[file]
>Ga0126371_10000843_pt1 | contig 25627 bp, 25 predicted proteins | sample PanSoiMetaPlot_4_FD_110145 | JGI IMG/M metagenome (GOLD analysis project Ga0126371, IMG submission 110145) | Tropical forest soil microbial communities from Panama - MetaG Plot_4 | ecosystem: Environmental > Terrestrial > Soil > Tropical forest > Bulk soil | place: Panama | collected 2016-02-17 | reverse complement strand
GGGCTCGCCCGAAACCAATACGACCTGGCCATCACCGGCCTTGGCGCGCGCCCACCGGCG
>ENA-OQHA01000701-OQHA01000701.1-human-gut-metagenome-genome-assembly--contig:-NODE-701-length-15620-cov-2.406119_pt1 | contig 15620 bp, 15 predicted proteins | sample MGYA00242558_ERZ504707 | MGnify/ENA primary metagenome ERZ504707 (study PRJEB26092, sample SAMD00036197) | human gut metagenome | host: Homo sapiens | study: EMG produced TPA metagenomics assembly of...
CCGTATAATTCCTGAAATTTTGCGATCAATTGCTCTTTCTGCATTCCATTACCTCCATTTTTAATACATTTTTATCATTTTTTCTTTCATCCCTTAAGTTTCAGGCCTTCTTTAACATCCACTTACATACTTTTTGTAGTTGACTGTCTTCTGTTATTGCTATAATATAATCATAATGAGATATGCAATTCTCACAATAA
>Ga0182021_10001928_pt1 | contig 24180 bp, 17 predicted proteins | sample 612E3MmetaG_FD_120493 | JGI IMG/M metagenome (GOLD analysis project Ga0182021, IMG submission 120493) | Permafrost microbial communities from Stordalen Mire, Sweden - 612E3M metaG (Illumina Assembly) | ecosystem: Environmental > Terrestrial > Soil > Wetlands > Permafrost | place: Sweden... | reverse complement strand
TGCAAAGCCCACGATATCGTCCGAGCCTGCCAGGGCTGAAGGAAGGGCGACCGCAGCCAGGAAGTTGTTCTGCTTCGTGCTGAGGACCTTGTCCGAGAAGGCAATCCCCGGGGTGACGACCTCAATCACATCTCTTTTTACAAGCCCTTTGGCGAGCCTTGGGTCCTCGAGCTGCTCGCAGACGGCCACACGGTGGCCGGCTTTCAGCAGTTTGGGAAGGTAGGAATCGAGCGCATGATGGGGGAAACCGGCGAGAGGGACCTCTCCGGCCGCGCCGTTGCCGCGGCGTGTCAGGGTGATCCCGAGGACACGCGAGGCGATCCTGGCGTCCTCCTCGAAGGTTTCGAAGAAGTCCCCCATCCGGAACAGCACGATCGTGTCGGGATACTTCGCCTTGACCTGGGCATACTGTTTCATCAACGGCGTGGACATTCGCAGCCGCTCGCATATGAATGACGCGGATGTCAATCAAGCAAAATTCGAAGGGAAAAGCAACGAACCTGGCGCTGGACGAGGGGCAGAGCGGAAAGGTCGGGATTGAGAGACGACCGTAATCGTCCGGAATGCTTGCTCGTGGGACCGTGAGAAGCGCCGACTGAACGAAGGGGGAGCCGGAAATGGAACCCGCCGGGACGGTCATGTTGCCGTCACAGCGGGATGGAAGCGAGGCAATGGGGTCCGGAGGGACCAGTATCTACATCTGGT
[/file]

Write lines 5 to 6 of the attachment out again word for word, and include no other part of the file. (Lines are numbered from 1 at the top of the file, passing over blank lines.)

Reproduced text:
>Ga0182021_10001928_pt1 | contig 24180 bp, 17 predicted proteins | sample 612E3MmetaG_FD_120493 | JGI IMG/M metagenome (GOLD analysis project Ga0182021, IMG submission 120493) | Permafrost microbial communities from Stordalen Mire, Sweden - 612E3M metaG (Illumina Assembly) | ecosystem: Environmental > Terrestrial > Soil > Wetlands > Permafrost | place: Sweden... | reverse complement strand
TGCAAAGCCCACGATATCGTCCGAGCCTGCCAGGGCTGAAGGAAGGGCGACCGCAGCCAGGAAGTTGTTCTGCTTCGTGCTGAGGACCTTGTCCGAGAAGGCAATCCCCGGGGTGACGACCTCAATCACATCTCTTTTTACAAGCCCTTTGGCGAGCCTTGGGTCCTCGAGCTGCTCGCAGACGGCCACACGGTGGCCGGCTTTCAGCAGTTTGGGAAGGTAGGAATCGAGCGCATGATGGGGGAAACCGGCGAGAGGGACCTCTCCGGCCGCGCCGTTGCCGCGGCGTGTCAGGGTGATCCCGAGGACACGCGAGGCGATCCTGGCGTCCTCCTCGAAGGTTTCGAAGAAGTCCCCCATCCGGAACAGCACGATCGTGTCGGGATACTTCGCCTTGACCTGGGCATACTGTTTCATCAACGGCGTGGACATTCGCAGCCGCTCGCATATGAATGACGCGGATGTCAATCAAGCAAAATTCGAAGGGAAAAGCAACGAACCTGGCGCTGGACGAGGGGCAGAGCGGAAAGGTCGGGATTGAGAGACGACCGTAATCGTCCGGAATGCTTGCTCGTGGGACCGTGAGAAGCGCCGACTGAACGAAGGGGGAGCCGGAAATGGAACCCGCCGGGACGGTCATGTTGCCGTCACAGCGGGATGGAAGCGAGGCAATGGGGTCCGGAGGGACCAGTATCTACATCTGGT